From TVB Europe:
Molinare’s senior colourist Asa Shoul returned for series two of The Crown. He talks to Jenny Priestley about adding colour to the 1950s and 60s.
FOR THOSE OF US THAT DON’T KNOW, WHAT EXACTLY DOES COLOUR GRADING INVOLVE?
Colour grading is the process of altering the colour, brightness and contrast of an image or series of images to firstly match them together and then to create specific looks to enhance the storytelling. As well as basic controls we can change individual colours and areas of the image to focus the viewers eye on specific aspects of the frame.
THE CROWN’S FIRST SERIES WAS SET IN THE 1950S – WHAT DID THAT MEAN FOR YOU IN TERMS OF COLOUR GRADING?
We started trying out different looks during camera tests and indeed went for a muted palette but then when viewing some make-up and costume tests these didn’t feel appropriate for the series. Claire Foy looked ghostly and the lush interiors looked faded so we changed our approach.
ALSO, THE CROWN IS SHOT IN 4K, WHAT DOES THAT MEAN FOR COLOUR GRADING?
Apart from needing more storage and faster processors, the approach was the same but it was unforgiving in terms of hiding any wig-lines or reflections of production equipment. With 4k you see everything so there was more work to do to finesse the fine detail of skin.
TO WHAT EXTENT DO YOU WORK WITH OTHER MEMBERS OF THE PRODUCTION TEAM?
I worked closely with the cinematographer Adriano Goldman and through him the make-up and costume departments. With the early grade tests I supplied jpegs to production to show the effect the grade was having on the lipstick and certain key costumes so that they could alter colours before filming, which saved us a lot of time in the final grade. It’s always better to have them change lipstick colour on set rather than us having to isolate and track someone’s lips for hundreds of shots.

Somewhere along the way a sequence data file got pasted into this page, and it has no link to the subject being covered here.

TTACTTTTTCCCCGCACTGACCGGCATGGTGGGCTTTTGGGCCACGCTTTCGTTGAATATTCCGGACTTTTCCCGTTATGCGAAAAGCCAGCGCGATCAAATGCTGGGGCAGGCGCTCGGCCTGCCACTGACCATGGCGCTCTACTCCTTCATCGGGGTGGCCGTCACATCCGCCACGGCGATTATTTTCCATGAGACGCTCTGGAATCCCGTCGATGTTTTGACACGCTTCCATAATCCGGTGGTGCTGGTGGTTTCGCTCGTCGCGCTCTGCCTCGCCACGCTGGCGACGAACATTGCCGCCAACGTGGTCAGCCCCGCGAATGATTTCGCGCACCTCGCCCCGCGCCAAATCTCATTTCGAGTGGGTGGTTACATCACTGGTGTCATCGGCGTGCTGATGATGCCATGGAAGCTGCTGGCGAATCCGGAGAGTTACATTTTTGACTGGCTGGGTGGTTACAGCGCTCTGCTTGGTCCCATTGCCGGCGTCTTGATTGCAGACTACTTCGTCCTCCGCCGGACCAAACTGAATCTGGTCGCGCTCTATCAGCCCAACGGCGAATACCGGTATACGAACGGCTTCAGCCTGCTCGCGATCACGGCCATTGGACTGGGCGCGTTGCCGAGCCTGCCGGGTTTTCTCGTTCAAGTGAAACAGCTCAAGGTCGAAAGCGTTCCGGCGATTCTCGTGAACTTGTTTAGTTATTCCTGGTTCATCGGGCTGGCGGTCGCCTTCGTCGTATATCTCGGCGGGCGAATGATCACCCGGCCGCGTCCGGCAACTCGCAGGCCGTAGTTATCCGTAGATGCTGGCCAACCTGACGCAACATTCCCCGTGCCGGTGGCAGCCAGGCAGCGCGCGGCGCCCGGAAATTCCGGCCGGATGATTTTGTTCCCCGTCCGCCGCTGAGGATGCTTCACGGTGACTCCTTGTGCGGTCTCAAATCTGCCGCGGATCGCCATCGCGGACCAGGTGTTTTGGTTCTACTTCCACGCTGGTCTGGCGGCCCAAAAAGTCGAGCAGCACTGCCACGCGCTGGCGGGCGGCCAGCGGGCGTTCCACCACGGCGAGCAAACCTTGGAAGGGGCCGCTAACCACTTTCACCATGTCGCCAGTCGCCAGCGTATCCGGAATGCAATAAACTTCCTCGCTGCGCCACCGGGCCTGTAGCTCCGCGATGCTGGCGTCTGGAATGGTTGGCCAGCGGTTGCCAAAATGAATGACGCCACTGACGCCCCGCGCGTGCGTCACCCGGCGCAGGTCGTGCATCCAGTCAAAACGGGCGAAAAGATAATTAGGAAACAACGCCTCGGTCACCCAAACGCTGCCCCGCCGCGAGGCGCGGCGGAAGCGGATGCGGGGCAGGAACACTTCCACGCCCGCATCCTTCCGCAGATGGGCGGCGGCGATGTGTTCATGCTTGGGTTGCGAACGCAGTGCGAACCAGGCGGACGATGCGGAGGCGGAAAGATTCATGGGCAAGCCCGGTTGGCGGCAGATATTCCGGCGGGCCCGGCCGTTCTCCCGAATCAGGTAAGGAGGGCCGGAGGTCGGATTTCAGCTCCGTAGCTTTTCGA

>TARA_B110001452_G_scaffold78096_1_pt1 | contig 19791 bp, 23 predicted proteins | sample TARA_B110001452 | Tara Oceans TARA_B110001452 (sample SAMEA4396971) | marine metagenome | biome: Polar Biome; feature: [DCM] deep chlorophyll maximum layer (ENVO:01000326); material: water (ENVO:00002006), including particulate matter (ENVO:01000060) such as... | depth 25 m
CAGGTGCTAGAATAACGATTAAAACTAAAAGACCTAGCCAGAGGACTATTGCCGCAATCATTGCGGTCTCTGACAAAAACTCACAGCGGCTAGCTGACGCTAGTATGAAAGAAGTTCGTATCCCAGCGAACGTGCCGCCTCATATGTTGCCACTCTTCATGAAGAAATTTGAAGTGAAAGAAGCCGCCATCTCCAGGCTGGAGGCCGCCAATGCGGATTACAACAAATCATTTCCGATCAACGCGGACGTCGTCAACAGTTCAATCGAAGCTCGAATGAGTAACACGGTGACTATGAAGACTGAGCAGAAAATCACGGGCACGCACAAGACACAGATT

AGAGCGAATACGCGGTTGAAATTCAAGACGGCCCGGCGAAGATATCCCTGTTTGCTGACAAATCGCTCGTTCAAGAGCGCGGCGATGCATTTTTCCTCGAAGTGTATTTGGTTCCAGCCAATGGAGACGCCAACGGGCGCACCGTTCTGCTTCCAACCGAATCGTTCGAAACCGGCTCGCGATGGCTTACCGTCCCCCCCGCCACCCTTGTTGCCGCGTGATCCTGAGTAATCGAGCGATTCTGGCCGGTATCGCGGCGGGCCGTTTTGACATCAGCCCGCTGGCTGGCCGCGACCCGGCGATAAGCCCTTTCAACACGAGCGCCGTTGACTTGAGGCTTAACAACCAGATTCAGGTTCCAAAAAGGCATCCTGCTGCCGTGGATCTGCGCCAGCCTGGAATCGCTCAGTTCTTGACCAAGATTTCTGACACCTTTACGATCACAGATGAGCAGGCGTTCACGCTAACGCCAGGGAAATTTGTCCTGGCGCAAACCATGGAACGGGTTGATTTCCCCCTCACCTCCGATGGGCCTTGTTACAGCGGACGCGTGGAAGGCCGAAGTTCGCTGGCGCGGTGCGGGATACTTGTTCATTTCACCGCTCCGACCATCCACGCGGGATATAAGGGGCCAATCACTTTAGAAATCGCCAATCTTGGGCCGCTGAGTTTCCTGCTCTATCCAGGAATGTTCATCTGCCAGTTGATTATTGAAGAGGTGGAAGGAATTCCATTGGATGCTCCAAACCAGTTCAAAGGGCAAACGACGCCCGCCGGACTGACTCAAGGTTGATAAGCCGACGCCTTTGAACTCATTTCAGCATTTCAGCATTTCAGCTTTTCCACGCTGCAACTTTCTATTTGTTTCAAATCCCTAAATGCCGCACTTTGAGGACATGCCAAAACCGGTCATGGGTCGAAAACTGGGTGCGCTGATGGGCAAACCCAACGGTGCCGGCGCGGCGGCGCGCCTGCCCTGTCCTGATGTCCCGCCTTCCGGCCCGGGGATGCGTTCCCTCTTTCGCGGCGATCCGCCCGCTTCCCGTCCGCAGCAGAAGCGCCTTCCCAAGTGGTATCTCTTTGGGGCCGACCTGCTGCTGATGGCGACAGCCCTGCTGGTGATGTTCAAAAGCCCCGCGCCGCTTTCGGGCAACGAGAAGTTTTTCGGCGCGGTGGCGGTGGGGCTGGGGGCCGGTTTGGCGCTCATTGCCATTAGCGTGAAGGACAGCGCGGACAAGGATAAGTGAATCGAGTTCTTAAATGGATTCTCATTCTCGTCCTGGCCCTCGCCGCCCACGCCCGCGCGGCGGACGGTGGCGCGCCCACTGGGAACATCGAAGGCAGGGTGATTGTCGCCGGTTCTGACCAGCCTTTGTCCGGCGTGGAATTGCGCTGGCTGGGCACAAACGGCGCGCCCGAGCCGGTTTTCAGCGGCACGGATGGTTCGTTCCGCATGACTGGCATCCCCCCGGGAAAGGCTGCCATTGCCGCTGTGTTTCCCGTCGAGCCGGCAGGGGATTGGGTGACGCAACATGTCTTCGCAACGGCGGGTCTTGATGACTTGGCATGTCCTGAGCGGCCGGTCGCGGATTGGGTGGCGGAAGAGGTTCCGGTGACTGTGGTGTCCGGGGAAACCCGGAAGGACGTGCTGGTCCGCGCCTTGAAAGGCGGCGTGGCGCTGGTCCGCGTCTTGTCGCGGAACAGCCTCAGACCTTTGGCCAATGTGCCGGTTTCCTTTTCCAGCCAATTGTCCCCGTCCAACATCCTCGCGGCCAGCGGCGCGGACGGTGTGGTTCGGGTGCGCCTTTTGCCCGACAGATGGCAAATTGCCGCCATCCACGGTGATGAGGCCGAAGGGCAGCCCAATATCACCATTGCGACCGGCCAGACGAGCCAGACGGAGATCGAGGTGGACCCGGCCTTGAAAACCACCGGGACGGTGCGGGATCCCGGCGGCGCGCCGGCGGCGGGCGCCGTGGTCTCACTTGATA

We also worked with the digital imaging technician to ensure the look of the dailies rushes that editorial work with was close to our desired look.
DO YOU WORK WITH THE VFX TEAM?
We worked closely with One of Us, sending them graded references for various scenes to ensure their visual effects wouldn’t need too much adjustment in the grade.
HOW EARLY DID YOU GET INVOLVED IN BOTH SERIES ONE AND SERIES TWO?
We started testing about three months before series one and ten on series two. We did some exposure tests with the Sony F55 to check for noise in the blacks at various ISO ratings and also with some fog filters as production wanted to have the feeling of subtle smoke in some locations where they couldn’t add it practically.
I KNOW YOU DID A LOT OF RESEARCH FOR SERIES ONE, DID YOU DO THE SAME FOR SERIES TWO?
For series two I looked at some of the fashions of the day and also images from Egypt, Australia and the Antarctic.
YOU’VE ALSO WORKED ON SERIES TWO – WERE THERE ANY DIFFERENCES TO SERIES ONE?
We tried to be subtle and most of the changes were done through costume and location but we always tried to change things slightly even when returning to a location so that it stayed fresh for the viewer.
WHY IS BASELIGHT SO IMPORTANT TO YOUR WORK?
I helped to develop Baselight whilst at Framestore CFC where it was invented and the team at FilmLight are incredibly responsive to requests for new features and ways of working. Baselight is designed so that everything is at your finger-tips so that you spend your time looking at the image rather than down at a keyboard or going through menus so the grading experience feels creative and fluid. It’s also a powerful compositing tool so we achieved a high number of clean-ups and some vfx whilst in the grade.
WHAT’S THE BIGGEST CHALLENGE OF WORKING ON THE CROWN?
Although we want all the episodes to feel that they have a consistent look we also want to keep it interesting and diverse, coupled with the fact that we’re working with two cinematographers and four directors who wish to make their episodes distinctive makes for a challenging but rewarding grade.
WHAT’S YOUR FAVOURITE CROWN SEQUENCE THAT YOU WORKED ON?
This season there’s an episode where we cut back and forth across 30 years to the same location with Charles and his father Philip when he was a boy at school.
We wanted to find a way to take the viewer instantly to each time-frame without the need for onscreen graphics telling us when and where we were. This was a great challenge and I thoroughly enjoyed it.